Are we… the baddies?

It’s the morning after the night and the five years before. A lot of people around me are asking how this could happen because everywhere they go, online or offline, they meet people who thought the same as them: that it would be nice if things turned our nicer.

I’m in my mid-30s. Unlike most of my contemporaries I didn’t grow up in the UK so really I only know electoral defeat. You see I arrived, literally off the boat, in September 1997. It was still the honeymoon days of New Labour when Britannia was Cool and the establishment was on the ropes after the death of Diana Spencer. That battle, the Labour landslide, the end of two decades of Thatcher(ism) wasn’t mine, but I got to enjoy its benefits.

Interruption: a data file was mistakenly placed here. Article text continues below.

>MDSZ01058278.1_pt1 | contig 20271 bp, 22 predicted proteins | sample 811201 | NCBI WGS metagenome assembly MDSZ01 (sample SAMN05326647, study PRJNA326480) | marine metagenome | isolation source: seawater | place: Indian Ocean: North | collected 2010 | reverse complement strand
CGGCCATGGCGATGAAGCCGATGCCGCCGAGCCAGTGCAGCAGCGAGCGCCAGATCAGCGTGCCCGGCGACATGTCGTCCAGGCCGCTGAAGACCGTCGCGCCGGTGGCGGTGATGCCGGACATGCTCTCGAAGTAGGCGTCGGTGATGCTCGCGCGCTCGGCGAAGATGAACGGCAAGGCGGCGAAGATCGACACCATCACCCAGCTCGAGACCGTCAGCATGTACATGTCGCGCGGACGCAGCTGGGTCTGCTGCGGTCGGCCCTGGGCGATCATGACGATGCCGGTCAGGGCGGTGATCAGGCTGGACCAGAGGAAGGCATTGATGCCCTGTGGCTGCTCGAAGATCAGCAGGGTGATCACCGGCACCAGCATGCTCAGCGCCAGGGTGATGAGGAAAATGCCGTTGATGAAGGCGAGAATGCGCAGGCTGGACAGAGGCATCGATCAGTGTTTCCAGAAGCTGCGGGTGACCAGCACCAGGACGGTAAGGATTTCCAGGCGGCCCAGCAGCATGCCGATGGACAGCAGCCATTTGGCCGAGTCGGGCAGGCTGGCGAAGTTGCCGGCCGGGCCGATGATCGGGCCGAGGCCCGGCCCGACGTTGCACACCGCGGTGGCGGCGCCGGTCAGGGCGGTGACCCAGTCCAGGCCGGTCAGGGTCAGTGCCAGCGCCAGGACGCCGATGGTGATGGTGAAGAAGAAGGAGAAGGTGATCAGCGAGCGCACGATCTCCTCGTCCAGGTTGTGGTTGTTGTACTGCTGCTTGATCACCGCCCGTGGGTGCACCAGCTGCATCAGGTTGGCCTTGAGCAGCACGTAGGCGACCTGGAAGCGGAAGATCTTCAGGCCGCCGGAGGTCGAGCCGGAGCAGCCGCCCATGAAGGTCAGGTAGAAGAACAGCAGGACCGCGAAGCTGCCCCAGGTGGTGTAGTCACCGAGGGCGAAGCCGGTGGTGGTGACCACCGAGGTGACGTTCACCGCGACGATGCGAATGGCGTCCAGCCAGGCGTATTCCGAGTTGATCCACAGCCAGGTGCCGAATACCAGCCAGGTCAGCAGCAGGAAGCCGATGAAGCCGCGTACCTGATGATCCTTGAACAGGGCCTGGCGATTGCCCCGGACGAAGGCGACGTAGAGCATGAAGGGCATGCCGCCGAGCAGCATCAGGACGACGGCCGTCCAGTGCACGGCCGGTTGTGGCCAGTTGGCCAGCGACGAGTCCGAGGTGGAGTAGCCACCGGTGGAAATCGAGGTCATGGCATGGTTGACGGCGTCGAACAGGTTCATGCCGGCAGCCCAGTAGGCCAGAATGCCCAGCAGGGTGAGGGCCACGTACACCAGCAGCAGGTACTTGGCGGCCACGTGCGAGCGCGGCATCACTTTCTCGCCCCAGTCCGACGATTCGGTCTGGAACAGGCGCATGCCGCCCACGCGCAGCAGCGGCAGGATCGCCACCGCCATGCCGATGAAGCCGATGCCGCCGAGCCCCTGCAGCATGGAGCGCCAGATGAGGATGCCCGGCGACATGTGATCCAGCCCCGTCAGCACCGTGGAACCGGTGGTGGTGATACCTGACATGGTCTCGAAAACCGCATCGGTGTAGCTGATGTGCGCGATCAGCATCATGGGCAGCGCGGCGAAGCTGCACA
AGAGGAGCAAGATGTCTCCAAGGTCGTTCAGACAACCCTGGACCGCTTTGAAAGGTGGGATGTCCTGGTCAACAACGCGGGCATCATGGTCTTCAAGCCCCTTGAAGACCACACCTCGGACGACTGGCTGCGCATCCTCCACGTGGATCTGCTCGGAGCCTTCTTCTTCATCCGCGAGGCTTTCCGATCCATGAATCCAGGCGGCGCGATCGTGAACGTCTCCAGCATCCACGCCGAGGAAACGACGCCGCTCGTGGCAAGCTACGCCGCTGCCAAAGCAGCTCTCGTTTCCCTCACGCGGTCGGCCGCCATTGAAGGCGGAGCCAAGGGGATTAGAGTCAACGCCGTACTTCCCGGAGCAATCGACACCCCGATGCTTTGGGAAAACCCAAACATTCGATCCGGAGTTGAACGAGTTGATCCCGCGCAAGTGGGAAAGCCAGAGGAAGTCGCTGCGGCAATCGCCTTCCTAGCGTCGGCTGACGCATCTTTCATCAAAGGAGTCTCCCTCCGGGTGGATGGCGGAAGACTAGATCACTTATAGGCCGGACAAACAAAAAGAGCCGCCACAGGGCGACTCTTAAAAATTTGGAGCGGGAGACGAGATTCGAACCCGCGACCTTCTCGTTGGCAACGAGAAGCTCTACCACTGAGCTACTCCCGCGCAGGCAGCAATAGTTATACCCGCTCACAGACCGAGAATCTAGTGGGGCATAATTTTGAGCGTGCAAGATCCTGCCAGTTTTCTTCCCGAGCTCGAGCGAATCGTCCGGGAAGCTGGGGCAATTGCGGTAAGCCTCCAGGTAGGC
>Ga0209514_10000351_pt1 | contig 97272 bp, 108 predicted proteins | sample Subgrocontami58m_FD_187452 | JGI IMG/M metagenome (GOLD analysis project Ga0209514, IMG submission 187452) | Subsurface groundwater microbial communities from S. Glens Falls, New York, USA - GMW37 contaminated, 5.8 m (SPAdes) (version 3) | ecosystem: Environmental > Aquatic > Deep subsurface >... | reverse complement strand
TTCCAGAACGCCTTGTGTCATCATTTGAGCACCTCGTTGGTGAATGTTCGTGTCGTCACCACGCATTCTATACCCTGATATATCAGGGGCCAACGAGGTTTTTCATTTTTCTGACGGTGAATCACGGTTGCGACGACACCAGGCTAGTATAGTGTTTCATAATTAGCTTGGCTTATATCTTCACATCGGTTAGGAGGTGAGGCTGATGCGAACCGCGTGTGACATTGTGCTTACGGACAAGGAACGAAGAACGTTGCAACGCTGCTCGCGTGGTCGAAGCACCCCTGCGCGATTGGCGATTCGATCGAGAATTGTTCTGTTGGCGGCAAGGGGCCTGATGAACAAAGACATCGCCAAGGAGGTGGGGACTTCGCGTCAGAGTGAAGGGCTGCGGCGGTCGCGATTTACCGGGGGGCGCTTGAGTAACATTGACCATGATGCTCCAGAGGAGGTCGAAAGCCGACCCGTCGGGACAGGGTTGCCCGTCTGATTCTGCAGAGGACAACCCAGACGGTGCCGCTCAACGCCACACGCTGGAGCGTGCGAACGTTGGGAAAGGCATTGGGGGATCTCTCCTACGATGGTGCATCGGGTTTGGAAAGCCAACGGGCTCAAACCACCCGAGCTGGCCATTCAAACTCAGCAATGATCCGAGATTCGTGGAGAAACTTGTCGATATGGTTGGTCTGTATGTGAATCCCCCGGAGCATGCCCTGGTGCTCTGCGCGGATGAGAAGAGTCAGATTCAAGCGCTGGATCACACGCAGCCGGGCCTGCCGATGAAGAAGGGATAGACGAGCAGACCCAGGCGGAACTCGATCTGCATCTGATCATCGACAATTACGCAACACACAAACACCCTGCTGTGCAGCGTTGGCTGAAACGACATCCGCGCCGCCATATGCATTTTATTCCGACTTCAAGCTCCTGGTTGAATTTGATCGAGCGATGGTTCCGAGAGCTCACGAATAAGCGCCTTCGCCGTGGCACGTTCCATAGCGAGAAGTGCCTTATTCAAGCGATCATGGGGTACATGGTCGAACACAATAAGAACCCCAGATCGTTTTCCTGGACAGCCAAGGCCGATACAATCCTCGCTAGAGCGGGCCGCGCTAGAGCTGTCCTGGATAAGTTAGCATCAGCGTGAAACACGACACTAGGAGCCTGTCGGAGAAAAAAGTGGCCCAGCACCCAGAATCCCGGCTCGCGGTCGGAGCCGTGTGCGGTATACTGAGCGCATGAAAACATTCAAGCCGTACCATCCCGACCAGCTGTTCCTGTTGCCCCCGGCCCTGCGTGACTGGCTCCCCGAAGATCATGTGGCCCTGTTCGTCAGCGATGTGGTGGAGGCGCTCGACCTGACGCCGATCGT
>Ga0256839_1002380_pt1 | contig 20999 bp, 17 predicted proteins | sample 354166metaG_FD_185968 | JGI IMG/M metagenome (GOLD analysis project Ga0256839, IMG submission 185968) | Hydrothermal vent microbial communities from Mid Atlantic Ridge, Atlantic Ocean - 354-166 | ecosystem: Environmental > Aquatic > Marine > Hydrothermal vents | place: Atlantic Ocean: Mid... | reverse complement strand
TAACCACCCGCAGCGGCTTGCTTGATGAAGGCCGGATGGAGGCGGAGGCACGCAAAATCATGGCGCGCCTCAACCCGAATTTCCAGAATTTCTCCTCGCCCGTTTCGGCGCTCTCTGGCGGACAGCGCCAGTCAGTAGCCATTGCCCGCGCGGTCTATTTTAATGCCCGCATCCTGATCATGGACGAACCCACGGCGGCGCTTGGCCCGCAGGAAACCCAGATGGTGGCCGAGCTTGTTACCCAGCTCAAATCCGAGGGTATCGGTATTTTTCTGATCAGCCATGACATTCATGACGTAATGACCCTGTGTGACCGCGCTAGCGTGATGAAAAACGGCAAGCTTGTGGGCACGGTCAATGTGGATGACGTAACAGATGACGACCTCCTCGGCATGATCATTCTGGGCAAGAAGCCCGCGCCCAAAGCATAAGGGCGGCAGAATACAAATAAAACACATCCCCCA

No, unlike my friends I’ve never had the bliss of a Portillo Moment. Instead I’ve been on a streak of losing teams. Pro electoral reform, yes to an elected mayor for Birmingham, and on the left of the 2010 generals, I was broadly supportive of Scottish devolution (though I couldn’t vote for that of course).

Yesterday I voted for fairness. What I was offered wasn’t ideal but was a step along the way. I voted to not privatise the NHS, to start regulating the rental property market, and to axe the bedroom tax. I voted for some scraps of dignity for people around me, for myself, for my kids.

But I see Dave, not Ed, drive to the palace. And I see the Tory’s 331 seats. I look at it all and I wonder “are we the baddies?”

History is written by the winners. A third of the country thinks we are the baddies. Dave thinks we’re the baddies.